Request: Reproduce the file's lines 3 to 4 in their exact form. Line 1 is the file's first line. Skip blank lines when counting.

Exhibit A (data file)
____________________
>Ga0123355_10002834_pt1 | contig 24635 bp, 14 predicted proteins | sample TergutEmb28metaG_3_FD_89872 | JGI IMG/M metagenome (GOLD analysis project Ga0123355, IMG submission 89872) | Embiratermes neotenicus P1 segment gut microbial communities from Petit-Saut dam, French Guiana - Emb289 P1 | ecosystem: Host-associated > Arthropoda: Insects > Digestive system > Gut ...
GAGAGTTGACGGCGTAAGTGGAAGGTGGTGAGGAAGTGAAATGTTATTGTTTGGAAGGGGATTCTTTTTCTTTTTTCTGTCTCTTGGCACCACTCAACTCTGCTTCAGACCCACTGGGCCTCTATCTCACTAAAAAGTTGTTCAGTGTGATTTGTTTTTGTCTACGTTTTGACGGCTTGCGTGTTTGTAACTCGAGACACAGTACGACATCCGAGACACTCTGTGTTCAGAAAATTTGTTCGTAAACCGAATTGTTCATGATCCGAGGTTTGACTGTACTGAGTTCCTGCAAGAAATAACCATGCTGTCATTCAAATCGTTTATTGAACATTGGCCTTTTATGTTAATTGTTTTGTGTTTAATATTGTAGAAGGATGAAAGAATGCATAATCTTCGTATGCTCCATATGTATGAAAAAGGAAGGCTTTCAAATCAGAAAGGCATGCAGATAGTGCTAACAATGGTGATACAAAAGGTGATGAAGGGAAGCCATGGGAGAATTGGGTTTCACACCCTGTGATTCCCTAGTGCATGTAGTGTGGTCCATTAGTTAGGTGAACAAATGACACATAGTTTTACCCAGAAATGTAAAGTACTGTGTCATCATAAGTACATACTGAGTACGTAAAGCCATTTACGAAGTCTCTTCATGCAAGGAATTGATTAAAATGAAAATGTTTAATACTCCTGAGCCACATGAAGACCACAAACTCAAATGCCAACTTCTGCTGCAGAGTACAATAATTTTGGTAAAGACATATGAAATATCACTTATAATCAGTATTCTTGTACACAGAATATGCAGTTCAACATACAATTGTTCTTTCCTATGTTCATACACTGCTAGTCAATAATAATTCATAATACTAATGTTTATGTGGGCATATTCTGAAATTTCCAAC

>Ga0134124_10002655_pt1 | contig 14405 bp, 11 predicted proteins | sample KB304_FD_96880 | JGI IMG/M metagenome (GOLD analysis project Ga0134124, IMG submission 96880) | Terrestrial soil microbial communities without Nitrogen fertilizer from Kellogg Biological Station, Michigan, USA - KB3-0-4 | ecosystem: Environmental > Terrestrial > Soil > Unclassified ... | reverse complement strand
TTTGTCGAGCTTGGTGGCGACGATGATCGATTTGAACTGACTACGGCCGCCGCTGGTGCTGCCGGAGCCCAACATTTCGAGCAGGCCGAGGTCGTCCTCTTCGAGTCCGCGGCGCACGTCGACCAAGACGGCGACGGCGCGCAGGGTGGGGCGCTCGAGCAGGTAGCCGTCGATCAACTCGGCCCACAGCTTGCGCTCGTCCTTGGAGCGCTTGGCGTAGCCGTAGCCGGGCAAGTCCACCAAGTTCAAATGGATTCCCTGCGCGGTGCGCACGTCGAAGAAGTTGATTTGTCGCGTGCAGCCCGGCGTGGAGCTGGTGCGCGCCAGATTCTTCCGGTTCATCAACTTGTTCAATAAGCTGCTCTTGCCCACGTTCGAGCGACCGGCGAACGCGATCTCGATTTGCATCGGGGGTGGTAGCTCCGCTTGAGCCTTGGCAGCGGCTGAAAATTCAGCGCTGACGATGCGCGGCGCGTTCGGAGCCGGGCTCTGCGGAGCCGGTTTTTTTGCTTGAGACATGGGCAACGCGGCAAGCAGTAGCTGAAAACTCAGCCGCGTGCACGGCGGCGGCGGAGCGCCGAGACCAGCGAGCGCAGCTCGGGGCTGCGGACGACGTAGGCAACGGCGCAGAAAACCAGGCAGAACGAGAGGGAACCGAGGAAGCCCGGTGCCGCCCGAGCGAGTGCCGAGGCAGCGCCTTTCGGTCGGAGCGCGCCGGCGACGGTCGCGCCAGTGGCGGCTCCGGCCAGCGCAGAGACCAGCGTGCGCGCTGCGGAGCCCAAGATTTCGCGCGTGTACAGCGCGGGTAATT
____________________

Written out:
>Ga0134124_10002655_pt1 | contig 14405 bp, 11 predicted proteins | sample KB304_FD_96880 | JGI IMG/M metagenome (GOLD analysis project Ga0134124, IMG submission 96880) | Terrestrial soil microbial communities without Nitrogen fertilizer from Kellogg Biological Station, Michigan, USA - KB3-0-4 | ecosystem: Environmental > Terrestrial > Soil > Unclassified ... | reverse complement strand
TTTGTCGAGCTTGGTGGCGACGATGATCGATTTGAACTGACTACGGCCGCCGCTGGTGCTGCCGGAGCCCAACATTTCGAGCAGGCCGAGGTCGTCCTCTTCGAGTCCGCGGCGCACGTCGACCAAGACGGCGACGGCGCGCAGGGTGGGGCGCTCGAGCAGGTAGCCGTCGATCAACTCGGCCCACAGCTTGCGCTCGTCCTTGGAGCGCTTGGCGTAGCCGTAGCCGGGCAAGTCCACCAAGTTCAAATGGATTCCCTGCGCGGTGCGCACGTCGAAGAAGTTGATTTGTCGCGTGCAGCCCGGCGTGGAGCTGGTGCGCGCCAGATTCTTCCGGTTCATCAACTTGTTCAATAAGCTGCTCTTGCCCACGTTCGAGCGACCGGCGAACGCGATCTCGATTTGCATCGGGGGTGGTAGCTCCGCTTGAGCCTTGGCAGCGGCTGAAAATTCAGCGCTGACGATGCGCGGCGCGTTCGGAGCCGGGCTCTGCGGAGCCGGTTTTTTTGCTTGAGACATGGGCAACGCGGCAAGCAGTAGCTGAAAACTCAGCCGCGTGCACGGCGGCGGCGGAGCGCCGAGACCAGCGAGCGCAGCTCGGGGCTGCGGACGACGTAGGCAACGGCGCAGAAAACCAGGCAGAACGAGAGGGAACCGAGGAAGCCCGGTGCCGCCCGAGCGAGTGCCGAGGCAGCGCCTTTCGGTCGGAGCGCGCCGGCGACGGTCGCGCCAGTGGCGGCTCCGGCCAGCGCAGAGACCAGCGTGCGCGCTGCGGAGCCCAAGATTTCGCGCGTGTACAGCGCGGGTAATT